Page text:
Gerry Pennell, the chief information officer (CIO) in charge with cyber security at the London 2012 Olympics, revealed that all previous events had been targeted by hackers and he’s certain that this year will be no different.
According to The Guardian, the organizers are working with their partners and government agencies to ensure that they’ll be ready for whatever cybercriminals throw at them.
Atos Origin, the firm that’s in charge with online security, has the difficult task of protecting 90 locations and important data that could ruin the entire event if hackers gained access and altered it.
The chief executive of Atos Origin Iberia, Patrick Adiba, stated that the Beijing Games were targeted by around 400 events that might have posed a serious security risk, but 400 is a fairly low number if the timespan of the event is taken into consideration.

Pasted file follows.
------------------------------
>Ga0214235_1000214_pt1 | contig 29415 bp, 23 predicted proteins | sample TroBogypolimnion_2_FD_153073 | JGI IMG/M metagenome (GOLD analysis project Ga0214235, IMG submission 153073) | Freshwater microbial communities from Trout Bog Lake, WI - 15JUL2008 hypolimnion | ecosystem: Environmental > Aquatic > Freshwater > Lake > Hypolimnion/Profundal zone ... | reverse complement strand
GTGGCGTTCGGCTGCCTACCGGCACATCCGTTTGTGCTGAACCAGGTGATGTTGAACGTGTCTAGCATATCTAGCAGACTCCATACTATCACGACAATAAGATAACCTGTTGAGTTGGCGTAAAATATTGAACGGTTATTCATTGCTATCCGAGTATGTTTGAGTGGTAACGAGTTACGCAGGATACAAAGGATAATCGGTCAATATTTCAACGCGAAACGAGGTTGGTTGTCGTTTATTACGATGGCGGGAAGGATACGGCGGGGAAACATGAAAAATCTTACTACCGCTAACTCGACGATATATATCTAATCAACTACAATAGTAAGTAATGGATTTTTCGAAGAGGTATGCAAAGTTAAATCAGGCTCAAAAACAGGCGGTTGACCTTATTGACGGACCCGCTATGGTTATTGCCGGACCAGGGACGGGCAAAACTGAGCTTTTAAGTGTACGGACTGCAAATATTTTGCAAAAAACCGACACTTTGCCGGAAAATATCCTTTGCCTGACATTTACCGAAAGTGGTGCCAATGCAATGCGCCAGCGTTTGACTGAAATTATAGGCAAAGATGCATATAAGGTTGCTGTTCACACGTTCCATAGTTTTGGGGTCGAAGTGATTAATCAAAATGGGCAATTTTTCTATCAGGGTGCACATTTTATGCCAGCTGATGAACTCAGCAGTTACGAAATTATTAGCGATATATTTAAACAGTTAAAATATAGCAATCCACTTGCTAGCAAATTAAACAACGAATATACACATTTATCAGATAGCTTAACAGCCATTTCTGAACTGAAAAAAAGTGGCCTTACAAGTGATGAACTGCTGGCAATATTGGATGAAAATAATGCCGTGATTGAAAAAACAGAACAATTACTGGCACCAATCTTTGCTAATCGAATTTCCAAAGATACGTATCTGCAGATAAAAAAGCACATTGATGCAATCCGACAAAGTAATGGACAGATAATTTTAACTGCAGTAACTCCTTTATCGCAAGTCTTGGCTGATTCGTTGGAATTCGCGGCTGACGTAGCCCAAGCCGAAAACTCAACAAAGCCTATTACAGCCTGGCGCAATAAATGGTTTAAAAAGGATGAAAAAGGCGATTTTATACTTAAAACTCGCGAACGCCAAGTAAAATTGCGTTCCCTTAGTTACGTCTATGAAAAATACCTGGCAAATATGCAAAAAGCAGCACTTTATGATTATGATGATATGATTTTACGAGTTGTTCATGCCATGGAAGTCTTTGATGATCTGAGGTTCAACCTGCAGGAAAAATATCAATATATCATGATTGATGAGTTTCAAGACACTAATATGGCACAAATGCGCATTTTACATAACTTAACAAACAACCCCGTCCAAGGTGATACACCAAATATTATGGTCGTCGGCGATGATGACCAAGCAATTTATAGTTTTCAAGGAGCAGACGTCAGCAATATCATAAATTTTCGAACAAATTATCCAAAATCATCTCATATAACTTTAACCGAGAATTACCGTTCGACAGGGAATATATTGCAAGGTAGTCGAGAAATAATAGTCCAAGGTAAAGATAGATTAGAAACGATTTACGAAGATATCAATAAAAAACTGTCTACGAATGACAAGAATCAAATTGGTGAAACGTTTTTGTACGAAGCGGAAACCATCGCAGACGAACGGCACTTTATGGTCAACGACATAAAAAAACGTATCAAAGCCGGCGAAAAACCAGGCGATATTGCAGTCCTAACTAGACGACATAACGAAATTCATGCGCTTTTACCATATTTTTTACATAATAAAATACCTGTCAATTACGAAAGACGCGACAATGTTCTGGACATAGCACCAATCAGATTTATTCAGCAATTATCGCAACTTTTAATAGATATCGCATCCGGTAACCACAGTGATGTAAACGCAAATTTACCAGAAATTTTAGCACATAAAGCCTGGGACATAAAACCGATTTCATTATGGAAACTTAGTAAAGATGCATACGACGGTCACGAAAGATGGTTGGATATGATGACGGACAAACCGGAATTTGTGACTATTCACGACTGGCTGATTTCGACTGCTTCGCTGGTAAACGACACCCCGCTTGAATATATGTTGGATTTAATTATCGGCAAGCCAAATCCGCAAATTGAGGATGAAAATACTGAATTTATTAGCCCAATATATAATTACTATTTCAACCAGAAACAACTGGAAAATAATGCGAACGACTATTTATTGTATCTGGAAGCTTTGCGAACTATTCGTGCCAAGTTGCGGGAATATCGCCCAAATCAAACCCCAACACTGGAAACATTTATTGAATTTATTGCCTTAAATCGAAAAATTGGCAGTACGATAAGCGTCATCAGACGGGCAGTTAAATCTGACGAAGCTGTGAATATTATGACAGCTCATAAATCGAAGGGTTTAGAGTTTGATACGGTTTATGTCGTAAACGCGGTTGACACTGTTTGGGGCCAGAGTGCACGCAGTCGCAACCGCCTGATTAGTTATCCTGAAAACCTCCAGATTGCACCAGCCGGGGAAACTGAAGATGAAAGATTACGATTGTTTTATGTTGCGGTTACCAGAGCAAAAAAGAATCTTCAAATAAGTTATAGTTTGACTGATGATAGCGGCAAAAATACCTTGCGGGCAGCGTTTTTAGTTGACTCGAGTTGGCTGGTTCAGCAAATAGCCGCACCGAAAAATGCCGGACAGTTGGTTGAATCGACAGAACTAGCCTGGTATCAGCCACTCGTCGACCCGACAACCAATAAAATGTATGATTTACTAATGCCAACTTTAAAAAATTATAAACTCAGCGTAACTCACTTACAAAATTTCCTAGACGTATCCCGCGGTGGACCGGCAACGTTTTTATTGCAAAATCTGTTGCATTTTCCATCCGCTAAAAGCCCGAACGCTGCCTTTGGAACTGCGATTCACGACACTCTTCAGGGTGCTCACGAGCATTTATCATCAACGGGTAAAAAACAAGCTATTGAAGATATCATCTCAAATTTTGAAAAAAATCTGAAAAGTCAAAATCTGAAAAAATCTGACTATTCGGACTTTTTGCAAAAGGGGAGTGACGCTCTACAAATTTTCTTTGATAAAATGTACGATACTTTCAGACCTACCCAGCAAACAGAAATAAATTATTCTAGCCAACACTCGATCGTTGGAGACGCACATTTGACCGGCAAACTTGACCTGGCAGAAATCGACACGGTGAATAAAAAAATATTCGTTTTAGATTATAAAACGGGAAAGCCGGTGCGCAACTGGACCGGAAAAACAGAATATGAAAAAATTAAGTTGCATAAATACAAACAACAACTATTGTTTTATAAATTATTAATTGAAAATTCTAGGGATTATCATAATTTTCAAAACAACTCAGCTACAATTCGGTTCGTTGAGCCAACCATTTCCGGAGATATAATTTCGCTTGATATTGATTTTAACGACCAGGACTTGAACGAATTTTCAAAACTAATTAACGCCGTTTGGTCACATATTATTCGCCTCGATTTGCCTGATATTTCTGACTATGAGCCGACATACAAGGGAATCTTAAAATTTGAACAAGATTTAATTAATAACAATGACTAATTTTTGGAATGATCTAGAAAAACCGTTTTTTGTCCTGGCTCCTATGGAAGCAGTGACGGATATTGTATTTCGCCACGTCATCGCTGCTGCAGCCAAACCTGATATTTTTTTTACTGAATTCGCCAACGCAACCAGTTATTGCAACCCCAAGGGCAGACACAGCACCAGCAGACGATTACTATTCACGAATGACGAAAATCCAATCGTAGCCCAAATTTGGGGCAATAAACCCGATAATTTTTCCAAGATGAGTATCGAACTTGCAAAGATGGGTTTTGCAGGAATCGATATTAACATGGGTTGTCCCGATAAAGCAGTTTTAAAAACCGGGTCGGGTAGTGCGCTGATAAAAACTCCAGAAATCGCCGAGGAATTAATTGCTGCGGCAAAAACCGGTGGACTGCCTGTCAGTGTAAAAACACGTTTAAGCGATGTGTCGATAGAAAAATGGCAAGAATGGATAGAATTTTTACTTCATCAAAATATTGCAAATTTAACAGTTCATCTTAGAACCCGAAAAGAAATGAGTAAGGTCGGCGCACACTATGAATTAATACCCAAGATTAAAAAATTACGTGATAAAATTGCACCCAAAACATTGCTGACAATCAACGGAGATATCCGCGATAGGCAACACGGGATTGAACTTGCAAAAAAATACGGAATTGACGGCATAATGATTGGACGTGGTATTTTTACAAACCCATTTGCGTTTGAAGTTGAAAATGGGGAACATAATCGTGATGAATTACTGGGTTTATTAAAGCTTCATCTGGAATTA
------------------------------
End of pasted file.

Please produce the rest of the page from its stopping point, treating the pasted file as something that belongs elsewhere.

While the organizers fear embarrassment in case they fail to protect the massive quantity of data, experts say that situations where major sports events were disrupted by cyberattacks are rare. However, as F-Secure’s Mikko Hypponen says, “nobody is going to question an investment in security.”
Graham Cluley of Sophos believes that there are plenty of reasons why hackers would target the systems used during the Games.
“Clearly the computer systems will have personal information about a large number of sportspeople which could be a target for identity thieves. Also, there are the details about the spectators – those need to be held securely,” he said.
Hacktivists may also target the event to post protest messages, but another major concern is represented by the scams that will start spreading as the Olympics approach.
Facebook and every other social media website, not to mention email addresses, will surely be bombarded with phishing schemes and other malicious operations.